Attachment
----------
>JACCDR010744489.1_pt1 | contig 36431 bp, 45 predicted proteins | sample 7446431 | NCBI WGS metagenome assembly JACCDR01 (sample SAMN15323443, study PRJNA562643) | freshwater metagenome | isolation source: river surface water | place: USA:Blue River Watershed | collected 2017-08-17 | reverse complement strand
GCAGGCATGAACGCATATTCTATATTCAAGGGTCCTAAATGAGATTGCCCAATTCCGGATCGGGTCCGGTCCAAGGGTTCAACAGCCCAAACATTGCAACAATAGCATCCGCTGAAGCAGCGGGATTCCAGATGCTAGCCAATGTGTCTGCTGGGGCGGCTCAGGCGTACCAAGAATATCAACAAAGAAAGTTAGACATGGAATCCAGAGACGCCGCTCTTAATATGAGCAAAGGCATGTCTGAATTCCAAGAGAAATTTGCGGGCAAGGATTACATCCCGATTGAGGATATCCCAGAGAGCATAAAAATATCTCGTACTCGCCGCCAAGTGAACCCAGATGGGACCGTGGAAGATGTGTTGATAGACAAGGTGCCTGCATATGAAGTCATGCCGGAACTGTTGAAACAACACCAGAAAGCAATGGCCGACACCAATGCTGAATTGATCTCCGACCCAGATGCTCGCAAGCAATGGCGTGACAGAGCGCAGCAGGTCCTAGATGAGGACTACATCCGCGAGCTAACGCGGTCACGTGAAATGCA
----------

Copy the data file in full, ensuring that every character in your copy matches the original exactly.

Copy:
>JACCDR010744489.1_pt1 | contig 36431 bp, 45 predicted proteins | sample 7446431 | NCBI WGS metagenome assembly JACCDR01 (sample SAMN15323443, study PRJNA562643) | freshwater metagenome | isolation source: river surface water | place: USA:Blue River Watershed | collected 2017-08-17 | reverse complement strand
GCAGGCATGAACGCATATTCTATATTCAAGGGTCCTAAATGAGATTGCCCAATTCCGGATCGGGTCCGGTCCAAGGGTTCAACAGCCCAAACATTGCAACAATAGCATCCGCTGAAGCAGCGGGATTCCAGATGCTAGCCAATGTGTCTGCTGGGGCGGCTCAGGCGTACCAAGAATATCAACAAAGAAAGTTAGACATGGAATCCAGAGACGCCGCTCTTAATATGAGCAAAGGCATGTCTGAATTCCAAGAGAAATTTGCGGGCAAGGATTACATCCCGATTGAGGATATCCCAGAGAGCATAAAAATATCTCGTACTCGCCGCCAAGTGAACCCAGATGGGACCGTGGAAGATGTGTTGATAGACAAGGTGCCTGCATATGAAGTCATGCCGGAACTGTTGAAACAACACCAGAAAGCAATGGCCGACACCAATGCTGAATTGATCTCCGACCCAGATGCTCGCAAGCAATGGCGTGACAGAGCGCAGCAGGTCCTAGATGAGGACTACATCCGCGAGCTAACGCGGTCACGTGAAATGCA